She's been a Fair Lady and lived in Another World; she's sung in a Ballroom and glittered in Stardust. Now she's the evil but noble but intriguing Marguerite in the new Broadway musical, The Scarlet Pimpernel, opening at the Minskoff Theatre tonight.
Says singer and actress Christine Andreas, "It's always a challenge opening in town, but we've been performing to standing ovations every night. There's obviously a few things we all want to work on, but we have the time, so we will."
Andreas certainly knows what it means to open on Broadway. Back in 1976 she won a Theatre World Award for her debut in a revival of My Fair Lady, opposite Ian Richardson. Since then she's tapped in On Your Toes and played Laurey in Oklahoma! -- and even had a featured role in the semi-legendary Peter Allen musical, Legs Diamond.
Prior to Pimpernel, Andreas starred in a new musical at NJ's George Street Playhouse, The Fields Of Ambrosia, penned by Joel Higgins and Andreas' longtime sweetheart, Martin Silvestri. She and Silvestri have also hit the concert circuit together, a partnership that indirectly led to Andreas' casting in Pimpernel:
"I had inquired about the role [of Marguerite] early on but was told, `we love you, but you're not really right for this. So I went on to other things Then four or five months passed, and they still hadn't cast the role. You've heard of the 11th hour? I'd say at 11:49 I was auditioning again. Now, I've been singing in English and French for several years. I don't even speak the language, but I really enjoy singing in French. So I auditioned with an original song by [Martin] which is partly French, "Love Is Good." I heard all their wheels screeching to a halt when I finished, so I knew I was being heavily considered. Ultimately, it was a surprise to them and to me the way it all worked out." As if to solidify the connections, Andreas has titled her upcoming album, "Love Is Good." To be released within the month (on Touchwood Records' After 9 label, the CD will feature the Pimpernel tune Storybook. Otherwise, "Love Is Good" is a mix of standards and showtunes "with a different and contemporary feel." Songwriters include Billy Joel, Leonard Cohen and Jimmy Webb.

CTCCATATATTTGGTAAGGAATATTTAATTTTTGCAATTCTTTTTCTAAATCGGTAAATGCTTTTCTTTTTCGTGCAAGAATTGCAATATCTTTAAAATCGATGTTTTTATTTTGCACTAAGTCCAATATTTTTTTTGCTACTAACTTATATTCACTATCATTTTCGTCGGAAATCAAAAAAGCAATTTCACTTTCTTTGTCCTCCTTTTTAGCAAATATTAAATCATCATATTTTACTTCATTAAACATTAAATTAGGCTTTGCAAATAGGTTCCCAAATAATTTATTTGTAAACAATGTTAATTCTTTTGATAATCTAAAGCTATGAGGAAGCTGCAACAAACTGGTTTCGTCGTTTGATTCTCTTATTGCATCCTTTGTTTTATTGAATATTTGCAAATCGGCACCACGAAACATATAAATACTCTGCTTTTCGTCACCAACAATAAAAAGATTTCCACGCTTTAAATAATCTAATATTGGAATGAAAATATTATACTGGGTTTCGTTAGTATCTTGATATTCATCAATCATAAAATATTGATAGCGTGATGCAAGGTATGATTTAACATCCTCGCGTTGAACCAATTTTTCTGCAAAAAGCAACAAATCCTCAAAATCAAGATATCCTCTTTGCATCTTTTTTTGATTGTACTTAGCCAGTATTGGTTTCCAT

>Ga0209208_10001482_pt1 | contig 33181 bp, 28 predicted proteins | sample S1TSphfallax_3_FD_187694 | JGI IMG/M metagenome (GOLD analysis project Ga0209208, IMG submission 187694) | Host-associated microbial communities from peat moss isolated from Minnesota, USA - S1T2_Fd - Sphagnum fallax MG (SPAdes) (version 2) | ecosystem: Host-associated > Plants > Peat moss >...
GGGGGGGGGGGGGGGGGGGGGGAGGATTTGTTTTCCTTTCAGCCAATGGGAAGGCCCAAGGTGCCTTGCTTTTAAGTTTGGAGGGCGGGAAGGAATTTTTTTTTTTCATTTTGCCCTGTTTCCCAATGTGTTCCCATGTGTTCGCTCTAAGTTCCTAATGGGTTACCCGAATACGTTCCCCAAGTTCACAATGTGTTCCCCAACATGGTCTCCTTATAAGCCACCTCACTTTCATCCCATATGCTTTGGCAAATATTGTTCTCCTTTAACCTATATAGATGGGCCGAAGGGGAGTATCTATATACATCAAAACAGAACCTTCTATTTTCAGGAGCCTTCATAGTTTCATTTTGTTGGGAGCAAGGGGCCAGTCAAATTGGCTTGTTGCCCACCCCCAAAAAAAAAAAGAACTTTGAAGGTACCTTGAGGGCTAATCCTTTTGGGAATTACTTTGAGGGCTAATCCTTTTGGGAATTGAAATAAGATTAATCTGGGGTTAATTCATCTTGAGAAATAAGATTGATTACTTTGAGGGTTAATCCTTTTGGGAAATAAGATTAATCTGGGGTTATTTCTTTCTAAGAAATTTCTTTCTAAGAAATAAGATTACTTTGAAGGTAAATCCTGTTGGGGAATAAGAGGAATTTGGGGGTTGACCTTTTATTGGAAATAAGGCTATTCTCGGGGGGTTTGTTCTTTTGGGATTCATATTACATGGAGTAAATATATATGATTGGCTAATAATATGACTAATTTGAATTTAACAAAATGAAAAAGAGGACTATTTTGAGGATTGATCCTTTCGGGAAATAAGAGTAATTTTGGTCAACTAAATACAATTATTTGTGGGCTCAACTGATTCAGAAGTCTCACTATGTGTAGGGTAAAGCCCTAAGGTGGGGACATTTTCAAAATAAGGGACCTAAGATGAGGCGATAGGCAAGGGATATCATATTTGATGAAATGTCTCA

"Concert singing keeps you in shape," says Andreas, "and lets you express things you want to say. Our first concert was the White House! Marty and I had just started working together at the time, so I called him and said, `Guess what? I have a gig!'"
Of course, Andreas is excited and proud of her latest gig, as Marguerite in Pimpernel. Asked how that character differed from her previous ingenues, molls and villainesses, Andreas answered, "She's kind of a lady or-tiger, and I've played one of those before, where you don't know if she's good or bad. But Marguerite is very exotic and very, very French. I recently did someone like her in Fields Of Ambrosia, and it's always fun to play a character who's a bit in question. Plus, on a soap I played an evil shrink. So you get to expand your imagination!"
Continues Andreas, "Marguerite isn't evil, she's misunderstood! She's very heroic, outspoken, spirited, a very conscious and compassionate character (she's supposed to be the most brilliant woman in Europe); she would have made a great diplomat."
Preparing for the role, Andreas read the Baroness Orczy novel and saw the film version of Pimpernel. She's currently re-reading the book, which she finds especially useful because it's written from Marguerite's perspective."
With such a busy schedule, plus a child to raise at home, Andreas isn't one for rituals and superstitions -- not even on opening night. "For me, the ultimate thing is energy. You sense how much energy it takes to do your show. Energy gives you the concentration and relaxation to land every moment simply, clearly and with fun. It's not even a conscious process. So I get enough sleep and try to have the slate clean. I do yoga, I stand on my head, I create beauty around me, light incense in the dressing room for a harmonious environment -- but I try to do that every day."
Continued Andreas, "The danger on opening night is self-consciousness. Actors are used to being observed, but it Is different that first night, though you try not to think about it. At a recent preview, they asked if I wanted to know who was in the audience. I said `yes,' and it turned out to be Rod Steiger and Michael Eisner. It really does stay in your mind, but you still try to maintain perspective."